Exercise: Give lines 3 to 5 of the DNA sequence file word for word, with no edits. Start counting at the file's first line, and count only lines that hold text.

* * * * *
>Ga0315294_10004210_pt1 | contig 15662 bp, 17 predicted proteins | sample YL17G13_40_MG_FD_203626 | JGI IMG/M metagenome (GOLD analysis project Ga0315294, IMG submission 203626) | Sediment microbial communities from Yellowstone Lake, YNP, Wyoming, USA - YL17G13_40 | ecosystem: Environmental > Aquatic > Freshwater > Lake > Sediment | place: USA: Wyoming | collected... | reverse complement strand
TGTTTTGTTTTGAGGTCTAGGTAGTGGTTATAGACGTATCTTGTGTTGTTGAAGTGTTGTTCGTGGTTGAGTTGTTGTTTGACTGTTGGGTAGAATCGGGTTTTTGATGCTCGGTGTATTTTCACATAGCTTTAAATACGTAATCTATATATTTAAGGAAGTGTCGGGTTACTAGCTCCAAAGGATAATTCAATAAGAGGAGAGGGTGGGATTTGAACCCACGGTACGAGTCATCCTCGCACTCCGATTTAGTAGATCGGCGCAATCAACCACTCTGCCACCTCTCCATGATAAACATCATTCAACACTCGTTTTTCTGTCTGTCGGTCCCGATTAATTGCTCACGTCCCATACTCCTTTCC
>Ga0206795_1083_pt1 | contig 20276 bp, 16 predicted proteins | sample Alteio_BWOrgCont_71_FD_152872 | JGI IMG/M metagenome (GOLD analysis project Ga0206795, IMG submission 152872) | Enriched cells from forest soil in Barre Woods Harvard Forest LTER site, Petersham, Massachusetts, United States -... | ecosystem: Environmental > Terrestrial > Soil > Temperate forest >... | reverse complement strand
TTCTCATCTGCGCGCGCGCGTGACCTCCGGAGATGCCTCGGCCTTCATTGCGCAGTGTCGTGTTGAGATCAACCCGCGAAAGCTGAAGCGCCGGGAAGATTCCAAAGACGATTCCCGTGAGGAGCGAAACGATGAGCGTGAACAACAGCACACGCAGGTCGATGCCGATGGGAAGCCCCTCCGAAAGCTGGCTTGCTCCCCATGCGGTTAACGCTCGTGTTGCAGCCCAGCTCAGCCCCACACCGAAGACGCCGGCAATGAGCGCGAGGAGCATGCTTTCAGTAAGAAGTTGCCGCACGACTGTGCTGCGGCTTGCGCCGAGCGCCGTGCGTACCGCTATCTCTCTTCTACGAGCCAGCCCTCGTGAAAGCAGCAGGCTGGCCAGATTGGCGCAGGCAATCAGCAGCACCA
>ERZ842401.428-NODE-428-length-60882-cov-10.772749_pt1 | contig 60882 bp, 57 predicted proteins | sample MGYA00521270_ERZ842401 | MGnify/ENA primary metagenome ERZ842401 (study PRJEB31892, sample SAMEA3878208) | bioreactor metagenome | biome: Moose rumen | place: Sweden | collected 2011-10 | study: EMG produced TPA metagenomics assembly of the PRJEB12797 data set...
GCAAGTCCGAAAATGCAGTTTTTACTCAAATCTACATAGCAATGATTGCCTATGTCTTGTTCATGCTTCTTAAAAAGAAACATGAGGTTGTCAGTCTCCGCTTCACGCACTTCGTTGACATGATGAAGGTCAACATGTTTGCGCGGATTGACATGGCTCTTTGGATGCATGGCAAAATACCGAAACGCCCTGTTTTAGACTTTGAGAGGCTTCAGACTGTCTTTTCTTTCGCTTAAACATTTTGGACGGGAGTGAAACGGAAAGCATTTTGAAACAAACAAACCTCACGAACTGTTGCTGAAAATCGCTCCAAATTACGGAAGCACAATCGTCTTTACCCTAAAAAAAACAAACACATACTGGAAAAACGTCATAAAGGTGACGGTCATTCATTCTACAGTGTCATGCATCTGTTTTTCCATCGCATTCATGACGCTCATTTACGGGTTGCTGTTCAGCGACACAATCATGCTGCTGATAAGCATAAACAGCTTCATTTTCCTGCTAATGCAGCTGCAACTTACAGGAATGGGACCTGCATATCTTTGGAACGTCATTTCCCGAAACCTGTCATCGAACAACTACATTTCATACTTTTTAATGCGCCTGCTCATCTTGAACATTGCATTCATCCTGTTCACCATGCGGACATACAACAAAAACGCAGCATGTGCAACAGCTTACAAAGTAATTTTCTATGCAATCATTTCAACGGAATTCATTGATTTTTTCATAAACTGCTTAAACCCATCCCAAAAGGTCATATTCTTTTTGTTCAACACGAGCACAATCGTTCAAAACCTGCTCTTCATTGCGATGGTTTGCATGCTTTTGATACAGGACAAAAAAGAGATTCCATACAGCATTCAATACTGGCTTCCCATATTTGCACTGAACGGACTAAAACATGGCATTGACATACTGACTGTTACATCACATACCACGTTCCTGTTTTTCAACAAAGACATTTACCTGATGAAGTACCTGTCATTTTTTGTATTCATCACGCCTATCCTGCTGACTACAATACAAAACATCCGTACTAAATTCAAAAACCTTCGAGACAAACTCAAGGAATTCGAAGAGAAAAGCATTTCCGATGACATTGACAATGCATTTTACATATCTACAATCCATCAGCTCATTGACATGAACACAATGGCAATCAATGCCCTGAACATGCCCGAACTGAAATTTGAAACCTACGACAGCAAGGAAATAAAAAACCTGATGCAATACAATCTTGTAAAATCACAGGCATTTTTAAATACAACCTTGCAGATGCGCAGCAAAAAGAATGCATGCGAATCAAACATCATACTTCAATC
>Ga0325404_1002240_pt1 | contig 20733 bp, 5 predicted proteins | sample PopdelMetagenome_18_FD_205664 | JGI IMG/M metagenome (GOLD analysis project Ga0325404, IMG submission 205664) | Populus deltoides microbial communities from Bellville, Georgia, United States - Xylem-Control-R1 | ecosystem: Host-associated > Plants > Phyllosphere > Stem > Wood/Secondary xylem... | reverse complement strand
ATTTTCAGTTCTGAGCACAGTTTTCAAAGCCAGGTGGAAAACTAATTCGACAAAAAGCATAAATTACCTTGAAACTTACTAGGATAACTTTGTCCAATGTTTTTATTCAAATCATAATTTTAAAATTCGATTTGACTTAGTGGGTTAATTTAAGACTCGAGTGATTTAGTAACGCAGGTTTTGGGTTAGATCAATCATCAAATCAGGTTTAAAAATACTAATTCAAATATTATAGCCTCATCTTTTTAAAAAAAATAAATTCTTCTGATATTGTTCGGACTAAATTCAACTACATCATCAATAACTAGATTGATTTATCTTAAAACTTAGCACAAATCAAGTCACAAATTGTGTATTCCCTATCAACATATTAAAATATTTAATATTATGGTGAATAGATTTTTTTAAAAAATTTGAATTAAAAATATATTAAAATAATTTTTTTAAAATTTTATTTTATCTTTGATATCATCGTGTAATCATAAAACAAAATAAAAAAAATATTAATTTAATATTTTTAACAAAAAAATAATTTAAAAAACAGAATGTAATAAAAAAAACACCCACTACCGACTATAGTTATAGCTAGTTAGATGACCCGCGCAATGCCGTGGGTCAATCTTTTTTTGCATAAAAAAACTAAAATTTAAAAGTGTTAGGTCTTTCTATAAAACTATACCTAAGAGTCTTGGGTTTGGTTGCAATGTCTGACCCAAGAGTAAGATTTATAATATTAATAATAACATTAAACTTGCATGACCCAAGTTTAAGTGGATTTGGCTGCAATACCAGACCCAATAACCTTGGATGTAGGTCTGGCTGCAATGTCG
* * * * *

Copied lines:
>Ga0206795_1083_pt1 | contig 20276 bp, 16 predicted proteins | sample Alteio_BWOrgCont_71_FD_152872 | JGI IMG/M metagenome (GOLD analysis project Ga0206795, IMG submission 152872) | Enriched cells from forest soil in Barre Woods Harvard Forest LTER site, Petersham, Massachusetts, United States -... | ecosystem: Environmental > Terrestrial > Soil > Temperate forest >... | reverse complement strand
TTCTCATCTGCGCGCGCGCGTGACCTCCGGAGATGCCTCGGCCTTCATTGCGCAGTGTCGTGTTGAGATCAACCCGCGAAAGCTGAAGCGCCGGGAAGATTCCAAAGACGATTCCCGTGAGGAGCGAAACGATGAGCGTGAACAACAGCACACGCAGGTCGATGCCGATGGGAAGCCCCTCCGAAAGCTGGCTTGCTCCCCATGCGGTTAACGCTCGTGTTGCAGCCCAGCTCAGCCCCACACCGAAGACGCCGGCAATGAGCGCGAGGAGCATGCTTTCAGTAAGAAGTTGCCGCACGACTGTGCTGCGGCTTGCGCCGAGCGCCGTGCGTACCGCTATCTCTCTTCTACGAGCCAGCCCTCGTGAAAGCAGCAGGCTGGCCAGATTGGCGCAGGCAATCAGCAGCACCA
>ERZ842401.428-NODE-428-length-60882-cov-10.772749_pt1 | contig 60882 bp, 57 predicted proteins | sample MGYA00521270_ERZ842401 | MGnify/ENA primary metagenome ERZ842401 (study PRJEB31892, sample SAMEA3878208) | bioreactor metagenome | biome: Moose rumen | place: Sweden | collected 2011-10 | study: EMG produced TPA metagenomics assembly of the PRJEB12797 data set...